Dec 032011

As traders we all spend an inordinate amount of time obsessing about our trade entries. We shop brokers to make sure that we get the lowest spread possible. We put on limit orders to assure ourselves of not paying a tenth of a pip more than we intend to. And, we become livid when we top tick or bottom tick an entry watching price move against us the moment we put on a trade.


In the end all this worry is an incredible waste of time and energy.


As anyone who has traded for a while will tell you, success in trading depends far more on exits rather than on entries. Don’t get me wrong, I am in no way proposing that entries should be random. The single most important aspect of any trade is proper selection – which K is reminding me as I write this, is entry in its more primal form.


True that, but what I am talking about has more to do with our endless obsession on the right PRICE rather than the right TRADE. Ultimately it is always much better to be generally right rather than precisely wrong. The EUR/GBP long which we put on a few weeks ago was a perfect example of this dynamic at play. No sooner had I hit the buy button then the pair slipped 10 points against us. However in the grand scheme of things this mistake was minuscule at worst. We went on to bank 75 points of profit and the pair went on for another 300 point run after that.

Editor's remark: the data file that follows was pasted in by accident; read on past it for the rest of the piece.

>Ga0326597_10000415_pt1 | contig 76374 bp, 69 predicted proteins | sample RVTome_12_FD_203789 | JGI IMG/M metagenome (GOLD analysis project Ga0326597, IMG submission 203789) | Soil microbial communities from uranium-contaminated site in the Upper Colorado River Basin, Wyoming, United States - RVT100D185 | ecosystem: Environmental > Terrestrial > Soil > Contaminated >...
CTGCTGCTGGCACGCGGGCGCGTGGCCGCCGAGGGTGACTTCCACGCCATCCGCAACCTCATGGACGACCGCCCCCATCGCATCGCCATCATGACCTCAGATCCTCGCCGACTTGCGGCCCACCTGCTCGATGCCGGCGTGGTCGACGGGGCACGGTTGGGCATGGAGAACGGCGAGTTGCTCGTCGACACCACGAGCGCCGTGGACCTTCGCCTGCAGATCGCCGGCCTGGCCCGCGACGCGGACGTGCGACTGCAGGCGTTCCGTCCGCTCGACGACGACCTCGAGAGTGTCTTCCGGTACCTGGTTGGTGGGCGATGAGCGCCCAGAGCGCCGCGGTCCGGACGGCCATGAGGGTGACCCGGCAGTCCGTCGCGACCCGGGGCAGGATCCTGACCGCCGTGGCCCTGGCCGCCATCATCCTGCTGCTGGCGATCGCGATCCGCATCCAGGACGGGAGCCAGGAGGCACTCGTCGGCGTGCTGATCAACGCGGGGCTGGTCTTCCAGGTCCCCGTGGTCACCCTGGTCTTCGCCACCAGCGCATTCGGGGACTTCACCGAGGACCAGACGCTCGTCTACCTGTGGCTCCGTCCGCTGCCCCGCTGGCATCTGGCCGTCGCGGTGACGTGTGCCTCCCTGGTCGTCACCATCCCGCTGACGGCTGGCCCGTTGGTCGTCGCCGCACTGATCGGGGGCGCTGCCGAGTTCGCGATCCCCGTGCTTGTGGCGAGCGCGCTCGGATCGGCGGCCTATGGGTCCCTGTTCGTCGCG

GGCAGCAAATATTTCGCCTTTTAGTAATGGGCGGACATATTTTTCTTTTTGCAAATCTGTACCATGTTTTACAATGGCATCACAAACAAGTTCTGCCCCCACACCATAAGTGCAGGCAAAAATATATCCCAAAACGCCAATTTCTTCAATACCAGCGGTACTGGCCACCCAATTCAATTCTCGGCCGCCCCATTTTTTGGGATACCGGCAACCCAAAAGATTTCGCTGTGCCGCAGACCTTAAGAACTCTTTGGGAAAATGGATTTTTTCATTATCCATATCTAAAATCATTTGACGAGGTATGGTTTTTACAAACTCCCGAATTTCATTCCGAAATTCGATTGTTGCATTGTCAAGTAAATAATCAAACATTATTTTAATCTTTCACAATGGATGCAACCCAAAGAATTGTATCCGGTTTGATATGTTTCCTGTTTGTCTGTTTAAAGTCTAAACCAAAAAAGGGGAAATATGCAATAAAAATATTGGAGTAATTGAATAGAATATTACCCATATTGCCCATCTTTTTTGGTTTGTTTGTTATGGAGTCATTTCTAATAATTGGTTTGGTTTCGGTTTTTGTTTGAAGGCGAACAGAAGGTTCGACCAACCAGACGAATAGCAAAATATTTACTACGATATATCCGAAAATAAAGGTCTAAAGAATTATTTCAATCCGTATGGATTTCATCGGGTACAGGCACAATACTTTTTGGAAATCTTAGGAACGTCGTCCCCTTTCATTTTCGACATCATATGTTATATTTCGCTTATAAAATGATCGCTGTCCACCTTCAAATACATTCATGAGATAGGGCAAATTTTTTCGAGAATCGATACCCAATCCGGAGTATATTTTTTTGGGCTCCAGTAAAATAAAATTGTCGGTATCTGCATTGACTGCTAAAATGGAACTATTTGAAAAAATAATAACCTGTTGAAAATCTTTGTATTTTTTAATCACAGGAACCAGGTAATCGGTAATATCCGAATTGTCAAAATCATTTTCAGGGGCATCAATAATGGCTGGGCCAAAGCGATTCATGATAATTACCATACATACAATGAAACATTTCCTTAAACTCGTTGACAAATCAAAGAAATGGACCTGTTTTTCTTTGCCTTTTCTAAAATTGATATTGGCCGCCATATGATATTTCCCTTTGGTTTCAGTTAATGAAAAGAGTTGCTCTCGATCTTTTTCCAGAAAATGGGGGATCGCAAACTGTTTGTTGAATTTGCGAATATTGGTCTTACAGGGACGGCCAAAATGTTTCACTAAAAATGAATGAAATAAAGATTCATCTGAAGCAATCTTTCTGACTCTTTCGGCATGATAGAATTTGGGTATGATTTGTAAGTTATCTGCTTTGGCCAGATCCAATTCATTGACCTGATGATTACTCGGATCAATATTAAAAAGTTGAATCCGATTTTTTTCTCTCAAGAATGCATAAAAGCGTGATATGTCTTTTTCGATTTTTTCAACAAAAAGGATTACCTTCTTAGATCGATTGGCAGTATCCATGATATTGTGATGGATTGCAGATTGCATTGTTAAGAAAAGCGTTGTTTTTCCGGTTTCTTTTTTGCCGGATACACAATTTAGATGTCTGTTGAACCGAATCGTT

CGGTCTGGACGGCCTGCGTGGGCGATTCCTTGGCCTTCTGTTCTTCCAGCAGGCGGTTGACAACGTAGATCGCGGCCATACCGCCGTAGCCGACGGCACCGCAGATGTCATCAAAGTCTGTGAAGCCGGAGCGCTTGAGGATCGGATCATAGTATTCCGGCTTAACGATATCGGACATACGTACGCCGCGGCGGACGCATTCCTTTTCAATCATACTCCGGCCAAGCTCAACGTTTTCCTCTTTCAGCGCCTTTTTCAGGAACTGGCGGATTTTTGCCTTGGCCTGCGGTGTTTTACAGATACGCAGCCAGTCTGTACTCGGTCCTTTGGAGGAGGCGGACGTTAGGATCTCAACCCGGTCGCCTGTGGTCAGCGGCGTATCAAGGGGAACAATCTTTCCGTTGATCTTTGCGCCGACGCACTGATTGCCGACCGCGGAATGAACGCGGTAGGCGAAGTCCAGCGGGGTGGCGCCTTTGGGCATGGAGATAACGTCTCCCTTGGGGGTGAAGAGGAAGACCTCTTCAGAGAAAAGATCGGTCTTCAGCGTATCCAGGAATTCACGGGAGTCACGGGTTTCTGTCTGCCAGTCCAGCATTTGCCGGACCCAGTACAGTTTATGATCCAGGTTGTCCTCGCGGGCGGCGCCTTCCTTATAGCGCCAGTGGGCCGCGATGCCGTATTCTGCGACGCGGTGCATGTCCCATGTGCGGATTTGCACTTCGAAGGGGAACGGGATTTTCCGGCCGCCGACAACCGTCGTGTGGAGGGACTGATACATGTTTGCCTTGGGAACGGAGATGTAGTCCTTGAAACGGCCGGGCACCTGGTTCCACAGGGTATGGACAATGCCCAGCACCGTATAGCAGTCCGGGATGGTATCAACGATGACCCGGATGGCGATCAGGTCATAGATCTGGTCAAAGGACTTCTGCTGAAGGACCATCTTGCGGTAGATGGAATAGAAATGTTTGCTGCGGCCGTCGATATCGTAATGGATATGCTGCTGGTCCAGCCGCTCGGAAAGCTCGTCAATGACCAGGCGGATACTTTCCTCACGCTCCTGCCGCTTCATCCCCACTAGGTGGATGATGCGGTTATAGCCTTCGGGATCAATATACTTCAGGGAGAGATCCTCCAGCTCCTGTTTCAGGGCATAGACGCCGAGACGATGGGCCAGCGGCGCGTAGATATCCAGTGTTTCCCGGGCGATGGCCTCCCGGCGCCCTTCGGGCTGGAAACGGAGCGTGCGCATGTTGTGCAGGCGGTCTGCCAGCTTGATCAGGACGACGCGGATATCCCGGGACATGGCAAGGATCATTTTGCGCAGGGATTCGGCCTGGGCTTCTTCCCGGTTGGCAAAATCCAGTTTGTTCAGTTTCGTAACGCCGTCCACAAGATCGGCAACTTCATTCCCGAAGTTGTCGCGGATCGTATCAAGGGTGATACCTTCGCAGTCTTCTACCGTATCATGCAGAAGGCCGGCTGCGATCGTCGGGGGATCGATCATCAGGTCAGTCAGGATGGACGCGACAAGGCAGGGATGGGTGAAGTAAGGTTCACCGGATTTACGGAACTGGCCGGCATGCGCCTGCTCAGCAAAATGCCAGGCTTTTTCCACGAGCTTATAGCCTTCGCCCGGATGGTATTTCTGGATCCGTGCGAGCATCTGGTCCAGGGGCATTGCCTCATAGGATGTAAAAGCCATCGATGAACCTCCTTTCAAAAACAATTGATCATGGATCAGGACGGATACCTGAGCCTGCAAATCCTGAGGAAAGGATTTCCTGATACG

Clearly getting the trade right, rather than the price right is much more important to our long term success as traders. No matter how much we want to engineer a perfect solution, trading at its core will always be a sloppy, sentiment driven, imprecise enterprise. All we can do is get the probabilities on our side. For more examples of sloppy entries but relatively disciplined exits lets take a look at my daytrading this week.



Boris Schlossberg


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